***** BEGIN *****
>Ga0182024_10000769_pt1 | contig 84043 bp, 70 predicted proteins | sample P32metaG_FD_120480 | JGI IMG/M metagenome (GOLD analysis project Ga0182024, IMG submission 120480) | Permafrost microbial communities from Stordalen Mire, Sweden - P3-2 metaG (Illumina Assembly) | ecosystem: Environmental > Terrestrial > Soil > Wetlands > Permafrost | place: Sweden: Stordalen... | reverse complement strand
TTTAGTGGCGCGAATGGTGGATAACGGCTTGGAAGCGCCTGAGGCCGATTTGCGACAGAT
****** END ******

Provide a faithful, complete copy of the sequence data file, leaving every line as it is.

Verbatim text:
>Ga0182024_10000769_pt1 | contig 84043 bp, 70 predicted proteins | sample P32metaG_FD_120480 | JGI IMG/M metagenome (GOLD analysis project Ga0182024, IMG submission 120480) | Permafrost microbial communities from Stordalen Mire, Sweden - P3-2 metaG (Illumina Assembly) | ecosystem: Environmental > Terrestrial > Soil > Wetlands > Permafrost | place: Sweden: Stordalen... | reverse complement strand
TTTAGTGGCGCGAATGGTGGATAACGGCTTGGAAGCGCCTGAGGCCGATTTGCGACAGAT